These efforts culminated in being recognized by the International Union for the Conservation of Nature (IUCN), where he was awarded honorary membership in both the Tortoise and Freshwater Turtle Specialist Group (TFTSG) in 2006 and the Crocodile Specialist Group in 2013. Since then, he has continued to protect and legislate for turtle conservation and other aquatic species, and this has been recognized several times by state government, as well as by the Wildlife Institute of India, an autonomous institution of the Ministry of Environment, Forest, and Climate Change. He has continued to partner with local communities and nongovernmental organizations to establish the first in situ (within natural habitat) hatchery for two species of river turtles (Batagur dhongoka and Batagur kachuga) native to the Chambal River. In recent years, he has initiated a community-based river turtle conservation project that involves 134 local schools. Turtle conservation education centers have been established every ten kilometers (6.2 miles) along the Chambal River. It is in these informal settings that students and the public can come together to gain information on turtles and other aquatic denizens of these riverine systems. It is through these efforts that more than 100,000 people have directly benefited. It is now common for both rural and urban communities to stand up for wildlife and make every effort to minimize harmful impacts to avoid future crises by informing government and nongovernmental organizations. However, the work is far from done, because as humans encroach on habitats, wildlife–human interactions are on the rise, and as a result, poaching continues to this day. In the last twenty-five years, unsustainable use has become one of the biggest threats to turtle conservation. People need to do more by taking a more proactive stance that supports local conservation efforts and assist law enforcement to help curtail trafficking. For example, historically, the population numbers of the Indian peacock softshell turtle (Nilssonia hurum; Figure 5) were stable, but within the last decade, their numbers have declined so low that their long-term survival is now in question. No doubt, mass awareness helps educate people so that they are motivated to conserve turtles and their associated habitats. This makes it more likely that interested individuals will reach out and find ways to help. Helping can be as simple as providing intellectual, technical, or financial support to a local, regional, or global organization, society, or conservation project.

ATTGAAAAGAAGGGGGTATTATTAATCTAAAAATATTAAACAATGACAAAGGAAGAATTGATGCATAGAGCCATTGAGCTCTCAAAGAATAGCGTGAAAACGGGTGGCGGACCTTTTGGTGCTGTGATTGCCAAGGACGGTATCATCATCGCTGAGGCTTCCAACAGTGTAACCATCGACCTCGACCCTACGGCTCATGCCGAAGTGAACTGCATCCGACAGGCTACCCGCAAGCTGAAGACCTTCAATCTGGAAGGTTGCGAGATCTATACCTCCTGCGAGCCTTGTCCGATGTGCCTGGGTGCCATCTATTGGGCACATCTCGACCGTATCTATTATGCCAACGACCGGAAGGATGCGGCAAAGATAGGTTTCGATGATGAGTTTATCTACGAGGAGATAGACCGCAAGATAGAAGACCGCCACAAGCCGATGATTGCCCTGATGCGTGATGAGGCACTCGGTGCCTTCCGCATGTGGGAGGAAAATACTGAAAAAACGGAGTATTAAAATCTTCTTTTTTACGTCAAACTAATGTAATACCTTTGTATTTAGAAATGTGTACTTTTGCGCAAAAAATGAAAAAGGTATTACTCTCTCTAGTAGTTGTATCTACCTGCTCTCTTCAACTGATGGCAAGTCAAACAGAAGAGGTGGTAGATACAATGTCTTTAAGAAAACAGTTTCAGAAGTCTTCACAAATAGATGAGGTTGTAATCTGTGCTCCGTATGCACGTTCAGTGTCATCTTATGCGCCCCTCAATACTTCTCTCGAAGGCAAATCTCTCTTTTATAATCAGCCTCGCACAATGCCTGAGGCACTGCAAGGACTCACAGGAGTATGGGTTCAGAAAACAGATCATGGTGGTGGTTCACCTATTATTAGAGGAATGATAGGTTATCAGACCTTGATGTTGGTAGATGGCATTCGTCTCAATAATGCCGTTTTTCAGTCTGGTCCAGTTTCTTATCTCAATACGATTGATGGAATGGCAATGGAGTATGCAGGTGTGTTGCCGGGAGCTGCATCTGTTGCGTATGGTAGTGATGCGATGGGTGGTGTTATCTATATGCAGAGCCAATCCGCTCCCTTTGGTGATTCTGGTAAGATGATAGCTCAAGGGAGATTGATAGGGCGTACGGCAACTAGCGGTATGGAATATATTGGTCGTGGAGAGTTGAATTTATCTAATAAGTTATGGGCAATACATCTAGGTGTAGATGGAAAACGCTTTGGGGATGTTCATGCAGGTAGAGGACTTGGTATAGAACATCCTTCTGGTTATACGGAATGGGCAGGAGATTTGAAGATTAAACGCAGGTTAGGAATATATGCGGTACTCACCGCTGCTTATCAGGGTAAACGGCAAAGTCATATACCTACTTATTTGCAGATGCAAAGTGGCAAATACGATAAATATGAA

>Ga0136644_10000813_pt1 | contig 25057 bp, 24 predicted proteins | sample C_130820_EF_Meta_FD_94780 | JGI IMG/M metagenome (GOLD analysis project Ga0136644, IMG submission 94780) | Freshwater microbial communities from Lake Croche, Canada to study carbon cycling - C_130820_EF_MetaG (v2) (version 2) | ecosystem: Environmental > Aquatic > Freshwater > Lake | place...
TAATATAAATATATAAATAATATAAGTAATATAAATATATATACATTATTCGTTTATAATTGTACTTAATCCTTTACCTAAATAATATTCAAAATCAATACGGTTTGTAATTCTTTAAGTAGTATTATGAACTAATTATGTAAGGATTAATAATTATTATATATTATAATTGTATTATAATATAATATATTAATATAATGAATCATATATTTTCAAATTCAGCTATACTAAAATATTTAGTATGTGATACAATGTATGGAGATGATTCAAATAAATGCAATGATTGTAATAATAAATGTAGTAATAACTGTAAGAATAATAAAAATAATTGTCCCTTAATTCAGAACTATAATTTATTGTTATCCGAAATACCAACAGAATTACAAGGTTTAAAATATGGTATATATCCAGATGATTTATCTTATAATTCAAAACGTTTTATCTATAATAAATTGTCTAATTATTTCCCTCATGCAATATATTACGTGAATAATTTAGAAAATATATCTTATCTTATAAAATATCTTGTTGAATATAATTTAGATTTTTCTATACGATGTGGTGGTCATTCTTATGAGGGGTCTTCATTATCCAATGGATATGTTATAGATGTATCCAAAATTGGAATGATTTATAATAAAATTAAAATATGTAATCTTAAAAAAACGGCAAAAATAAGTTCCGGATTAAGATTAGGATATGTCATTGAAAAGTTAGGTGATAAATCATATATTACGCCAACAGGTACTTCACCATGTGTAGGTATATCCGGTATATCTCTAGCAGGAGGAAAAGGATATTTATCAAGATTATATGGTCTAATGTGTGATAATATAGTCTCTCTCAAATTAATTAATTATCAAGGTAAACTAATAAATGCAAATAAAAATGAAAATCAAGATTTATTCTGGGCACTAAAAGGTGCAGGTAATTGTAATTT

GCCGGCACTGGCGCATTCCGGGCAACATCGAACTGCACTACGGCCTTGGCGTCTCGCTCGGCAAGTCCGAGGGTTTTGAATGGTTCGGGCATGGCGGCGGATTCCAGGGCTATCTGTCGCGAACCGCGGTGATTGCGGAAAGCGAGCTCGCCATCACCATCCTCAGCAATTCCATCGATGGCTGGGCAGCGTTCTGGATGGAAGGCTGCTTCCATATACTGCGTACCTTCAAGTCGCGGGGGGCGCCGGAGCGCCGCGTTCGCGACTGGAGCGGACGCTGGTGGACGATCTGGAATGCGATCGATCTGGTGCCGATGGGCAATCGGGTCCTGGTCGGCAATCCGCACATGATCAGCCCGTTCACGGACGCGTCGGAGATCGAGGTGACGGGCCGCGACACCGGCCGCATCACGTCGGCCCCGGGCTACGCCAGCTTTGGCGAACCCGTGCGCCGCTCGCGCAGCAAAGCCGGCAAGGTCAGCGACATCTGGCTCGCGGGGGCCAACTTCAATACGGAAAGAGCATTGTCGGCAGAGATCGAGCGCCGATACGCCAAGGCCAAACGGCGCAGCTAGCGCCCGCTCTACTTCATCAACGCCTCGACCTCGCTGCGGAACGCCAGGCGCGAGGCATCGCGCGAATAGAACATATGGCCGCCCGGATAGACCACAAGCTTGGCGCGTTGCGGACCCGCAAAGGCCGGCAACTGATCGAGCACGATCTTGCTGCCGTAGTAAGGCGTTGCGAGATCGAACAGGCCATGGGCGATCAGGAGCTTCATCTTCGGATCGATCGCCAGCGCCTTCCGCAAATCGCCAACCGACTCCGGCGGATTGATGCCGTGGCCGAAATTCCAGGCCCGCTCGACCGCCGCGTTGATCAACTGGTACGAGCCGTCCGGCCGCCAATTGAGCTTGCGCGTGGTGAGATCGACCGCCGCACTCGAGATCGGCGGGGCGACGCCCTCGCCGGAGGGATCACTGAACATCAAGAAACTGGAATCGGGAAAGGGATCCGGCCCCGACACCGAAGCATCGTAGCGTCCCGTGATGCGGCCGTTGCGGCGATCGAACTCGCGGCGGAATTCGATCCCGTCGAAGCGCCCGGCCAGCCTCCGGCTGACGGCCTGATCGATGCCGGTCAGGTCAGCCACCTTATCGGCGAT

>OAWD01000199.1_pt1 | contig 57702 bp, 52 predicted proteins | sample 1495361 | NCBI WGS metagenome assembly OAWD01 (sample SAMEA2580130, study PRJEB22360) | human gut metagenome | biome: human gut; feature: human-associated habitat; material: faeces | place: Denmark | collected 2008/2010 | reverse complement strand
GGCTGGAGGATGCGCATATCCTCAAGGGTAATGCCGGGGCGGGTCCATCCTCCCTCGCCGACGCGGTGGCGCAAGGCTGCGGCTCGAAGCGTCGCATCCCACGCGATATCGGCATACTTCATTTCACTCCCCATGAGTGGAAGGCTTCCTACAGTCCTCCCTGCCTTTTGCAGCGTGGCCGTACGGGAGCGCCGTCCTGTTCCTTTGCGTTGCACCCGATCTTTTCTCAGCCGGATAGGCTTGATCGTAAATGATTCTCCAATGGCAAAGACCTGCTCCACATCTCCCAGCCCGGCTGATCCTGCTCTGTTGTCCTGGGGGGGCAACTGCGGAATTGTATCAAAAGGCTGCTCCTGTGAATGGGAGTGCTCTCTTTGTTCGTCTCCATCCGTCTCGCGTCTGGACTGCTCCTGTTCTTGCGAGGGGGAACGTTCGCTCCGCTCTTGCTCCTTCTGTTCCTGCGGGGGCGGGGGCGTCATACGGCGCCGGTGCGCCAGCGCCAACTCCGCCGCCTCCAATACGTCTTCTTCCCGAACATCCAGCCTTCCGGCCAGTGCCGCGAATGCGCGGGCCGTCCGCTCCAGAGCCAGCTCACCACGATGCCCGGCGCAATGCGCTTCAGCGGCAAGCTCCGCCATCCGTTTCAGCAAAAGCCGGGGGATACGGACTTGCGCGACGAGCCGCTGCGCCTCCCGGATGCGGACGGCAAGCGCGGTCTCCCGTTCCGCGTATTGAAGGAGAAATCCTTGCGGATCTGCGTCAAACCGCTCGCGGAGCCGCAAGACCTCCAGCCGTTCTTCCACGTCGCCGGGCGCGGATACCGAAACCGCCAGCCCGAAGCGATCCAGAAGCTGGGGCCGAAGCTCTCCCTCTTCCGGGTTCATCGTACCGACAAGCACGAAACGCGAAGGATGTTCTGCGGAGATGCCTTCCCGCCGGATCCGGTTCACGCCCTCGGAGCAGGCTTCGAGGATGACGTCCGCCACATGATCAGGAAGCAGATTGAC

The last known female Yangtze giant soft-shell on the planet recently died in a zoo in China, leaving behind only three known males.

Figure 6: Yangtze giant soft-shell turtle (Rafetus swinhoei) Source: Asian Species Action Partnership (ASAP!) website at
Figure 7. A young yellow-headed temple turtle (Heosemys annandalii).
Source: Photo by Tabitha M. Wilson.